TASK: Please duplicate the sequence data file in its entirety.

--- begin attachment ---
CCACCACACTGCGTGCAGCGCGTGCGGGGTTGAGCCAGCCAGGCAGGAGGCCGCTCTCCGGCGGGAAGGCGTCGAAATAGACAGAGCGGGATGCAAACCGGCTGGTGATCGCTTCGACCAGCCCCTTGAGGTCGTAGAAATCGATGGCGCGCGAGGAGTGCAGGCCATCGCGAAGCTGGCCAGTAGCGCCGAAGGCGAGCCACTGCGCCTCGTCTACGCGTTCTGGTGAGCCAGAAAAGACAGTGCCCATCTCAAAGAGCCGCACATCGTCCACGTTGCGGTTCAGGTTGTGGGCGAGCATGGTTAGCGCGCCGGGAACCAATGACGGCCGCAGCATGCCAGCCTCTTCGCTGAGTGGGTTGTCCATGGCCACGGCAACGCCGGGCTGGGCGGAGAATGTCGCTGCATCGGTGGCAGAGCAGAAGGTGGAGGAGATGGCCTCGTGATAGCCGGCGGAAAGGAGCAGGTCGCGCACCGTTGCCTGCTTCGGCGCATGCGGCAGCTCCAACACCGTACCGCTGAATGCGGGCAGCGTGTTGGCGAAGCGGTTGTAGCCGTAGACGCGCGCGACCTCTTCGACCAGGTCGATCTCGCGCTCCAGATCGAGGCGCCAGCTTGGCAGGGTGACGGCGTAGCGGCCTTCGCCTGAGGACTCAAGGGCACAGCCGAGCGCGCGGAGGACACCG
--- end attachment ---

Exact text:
CCACCACACTGCGTGCAGCGCGTGCGGGGTTGAGCCAGCCAGGCAGGAGGCCGCTCTCCGGCGGGAAGGCGTCGAAATAGACAGAGCGGGATGCAAACCGGCTGGTGATCGCTTCGACCAGCCCCTTGAGGTCGTAGAAATCGATGGCGCGCGAGGAGTGCAGGCCATCGCGAAGCTGGCCAGTAGCGCCGAAGGCGAGCCACTGCGCCTCGTCTACGCGTTCTGGTGAGCCAGAAAAGACAGTGCCCATCTCAAAGAGCCGCACATCGTCCACGTTGCGGTTCAGGTTGTGGGCGAGCATGGTTAGCGCGCCGGGAACCAATGACGGCCGCAGCATGCCAGCCTCTTCGCTGAGTGGGTTGTCCATGGCCACGGCAACGCCGGGCTGGGCGGAGAATGTCGCTGCATCGGTGGCAGAGCAGAAGGTGGAGGAGATGGCCTCGTGATAGCCGGCGGAAAGGAGCAGGTCGCGCACCGTTGCCTGCTTCGGCGCATGCGGCAGCTCCAACACCGTACCGCTGAATGCGGGCAGCGTGTTGGCGAAGCGGTTGTAGCCGTAGACGCGCGCGACCTCTTCGACCAGGTCGATCTCGCGCTCCAGATCGAGGCGCCAGCTTGGCAGGGTGACGGCGTAGCGGCCTTCGCCTGAGGACTCAAGGGCACAGCCGAGCGCGCGGAGGACACCG